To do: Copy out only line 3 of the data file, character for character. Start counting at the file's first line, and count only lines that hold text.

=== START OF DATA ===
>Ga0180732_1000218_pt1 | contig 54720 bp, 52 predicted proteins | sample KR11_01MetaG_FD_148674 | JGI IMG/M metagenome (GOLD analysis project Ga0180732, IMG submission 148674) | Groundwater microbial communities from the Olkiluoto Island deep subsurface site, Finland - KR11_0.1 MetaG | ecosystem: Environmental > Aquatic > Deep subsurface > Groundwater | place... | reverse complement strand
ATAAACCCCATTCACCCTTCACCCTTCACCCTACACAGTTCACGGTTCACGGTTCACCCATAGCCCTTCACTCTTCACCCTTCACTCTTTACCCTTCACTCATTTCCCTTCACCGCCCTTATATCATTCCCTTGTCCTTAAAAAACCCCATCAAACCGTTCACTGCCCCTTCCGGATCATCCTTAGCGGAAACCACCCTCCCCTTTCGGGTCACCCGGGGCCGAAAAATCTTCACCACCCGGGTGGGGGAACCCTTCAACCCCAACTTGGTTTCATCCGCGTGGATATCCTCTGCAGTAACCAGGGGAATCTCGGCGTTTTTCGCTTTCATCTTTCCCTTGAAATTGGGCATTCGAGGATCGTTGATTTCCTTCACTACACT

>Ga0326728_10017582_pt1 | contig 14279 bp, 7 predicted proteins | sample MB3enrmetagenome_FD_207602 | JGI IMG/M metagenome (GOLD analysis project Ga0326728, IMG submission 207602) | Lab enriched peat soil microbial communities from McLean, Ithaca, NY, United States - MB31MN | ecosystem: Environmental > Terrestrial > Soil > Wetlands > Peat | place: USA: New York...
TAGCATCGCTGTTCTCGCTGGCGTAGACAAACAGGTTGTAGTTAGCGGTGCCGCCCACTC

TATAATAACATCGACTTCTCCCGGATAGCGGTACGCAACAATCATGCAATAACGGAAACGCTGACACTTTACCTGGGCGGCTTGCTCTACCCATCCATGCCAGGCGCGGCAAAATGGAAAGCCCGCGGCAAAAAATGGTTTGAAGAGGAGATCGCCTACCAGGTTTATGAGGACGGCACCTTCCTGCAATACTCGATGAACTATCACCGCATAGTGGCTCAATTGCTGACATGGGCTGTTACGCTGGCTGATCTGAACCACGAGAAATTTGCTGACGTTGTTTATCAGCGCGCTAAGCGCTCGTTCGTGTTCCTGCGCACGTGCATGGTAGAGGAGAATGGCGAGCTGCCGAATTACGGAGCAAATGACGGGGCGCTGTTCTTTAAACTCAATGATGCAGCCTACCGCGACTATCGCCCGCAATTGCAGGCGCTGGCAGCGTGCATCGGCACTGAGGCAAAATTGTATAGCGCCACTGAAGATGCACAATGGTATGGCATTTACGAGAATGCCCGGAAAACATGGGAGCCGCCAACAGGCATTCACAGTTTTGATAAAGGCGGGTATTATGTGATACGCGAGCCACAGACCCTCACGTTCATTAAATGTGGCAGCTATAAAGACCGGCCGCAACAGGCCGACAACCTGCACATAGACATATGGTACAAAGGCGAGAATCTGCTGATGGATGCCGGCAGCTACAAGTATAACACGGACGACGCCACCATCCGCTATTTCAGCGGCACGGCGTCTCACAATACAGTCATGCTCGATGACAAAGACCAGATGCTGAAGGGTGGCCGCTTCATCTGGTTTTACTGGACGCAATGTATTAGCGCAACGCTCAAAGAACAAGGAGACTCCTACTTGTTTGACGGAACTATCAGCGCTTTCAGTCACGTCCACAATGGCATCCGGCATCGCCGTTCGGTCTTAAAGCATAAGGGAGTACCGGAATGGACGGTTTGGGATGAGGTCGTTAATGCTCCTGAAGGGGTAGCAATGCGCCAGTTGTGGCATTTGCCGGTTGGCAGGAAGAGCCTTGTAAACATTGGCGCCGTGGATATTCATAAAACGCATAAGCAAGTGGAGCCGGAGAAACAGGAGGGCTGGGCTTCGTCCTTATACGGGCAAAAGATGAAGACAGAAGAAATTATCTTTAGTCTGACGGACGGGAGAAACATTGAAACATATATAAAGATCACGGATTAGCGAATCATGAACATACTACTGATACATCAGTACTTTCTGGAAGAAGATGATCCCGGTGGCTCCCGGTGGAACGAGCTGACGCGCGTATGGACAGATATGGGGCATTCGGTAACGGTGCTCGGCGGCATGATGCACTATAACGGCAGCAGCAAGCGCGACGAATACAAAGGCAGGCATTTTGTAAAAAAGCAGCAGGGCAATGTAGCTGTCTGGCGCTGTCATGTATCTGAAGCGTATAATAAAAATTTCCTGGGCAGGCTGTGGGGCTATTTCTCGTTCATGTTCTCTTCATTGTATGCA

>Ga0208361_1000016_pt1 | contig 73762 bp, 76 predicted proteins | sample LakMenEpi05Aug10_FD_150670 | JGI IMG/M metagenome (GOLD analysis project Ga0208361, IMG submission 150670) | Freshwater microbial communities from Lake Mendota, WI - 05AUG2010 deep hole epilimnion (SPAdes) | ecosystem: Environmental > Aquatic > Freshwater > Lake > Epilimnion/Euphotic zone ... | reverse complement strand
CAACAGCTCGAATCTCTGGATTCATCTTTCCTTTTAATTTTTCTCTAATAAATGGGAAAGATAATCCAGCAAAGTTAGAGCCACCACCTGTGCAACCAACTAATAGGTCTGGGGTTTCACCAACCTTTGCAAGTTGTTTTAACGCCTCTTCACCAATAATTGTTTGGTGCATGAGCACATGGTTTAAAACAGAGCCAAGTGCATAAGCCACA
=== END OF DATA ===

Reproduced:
>Ga0326728_10017582_pt1 | contig 14279 bp, 7 predicted proteins | sample MB3enrmetagenome_FD_207602 | JGI IMG/M metagenome (GOLD analysis project Ga0326728, IMG submission 207602) | Lab enriched peat soil microbial communities from McLean, Ithaca, NY, United States - MB31MN | ecosystem: Environmental > Terrestrial > Soil > Wetlands > Peat | place: USA: New York...